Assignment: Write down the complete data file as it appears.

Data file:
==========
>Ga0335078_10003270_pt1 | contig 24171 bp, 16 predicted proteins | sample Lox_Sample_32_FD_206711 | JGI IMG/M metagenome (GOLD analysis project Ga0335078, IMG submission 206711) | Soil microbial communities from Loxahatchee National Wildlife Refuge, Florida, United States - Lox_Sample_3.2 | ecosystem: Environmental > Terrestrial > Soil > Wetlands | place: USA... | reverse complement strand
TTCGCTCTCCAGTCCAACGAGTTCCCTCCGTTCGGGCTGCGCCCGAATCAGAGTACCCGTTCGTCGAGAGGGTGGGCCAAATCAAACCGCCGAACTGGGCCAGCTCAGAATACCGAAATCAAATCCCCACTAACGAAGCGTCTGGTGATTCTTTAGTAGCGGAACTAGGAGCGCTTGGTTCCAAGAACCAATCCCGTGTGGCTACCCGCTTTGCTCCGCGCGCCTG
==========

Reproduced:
>Ga0335078_10003270_pt1 | contig 24171 bp, 16 predicted proteins | sample Lox_Sample_32_FD_206711 | JGI IMG/M metagenome (GOLD analysis project Ga0335078, IMG submission 206711) | Soil microbial communities from Loxahatchee National Wildlife Refuge, Florida, United States - Lox_Sample_3.2 | ecosystem: Environmental > Terrestrial > Soil > Wetlands | place: USA... | reverse complement strand
TTCGCTCTCCAGTCCAACGAGTTCCCTCCGTTCGGGCTGCGCCCGAATCAGAGTACCCGTTCGTCGAGAGGGTGGGCCAAATCAAACCGCCGAACTGGGCCAGCTCAGAATACCGAAATCAAATCCCCACTAACGAAGCGTCTGGTGATTCTTTAGTAGCGGAACTAGGAGCGCTTGGTTCCAAGAACCAATCCCGTGTGGCTACCCGCTTTGCTCCGCGCGCCTG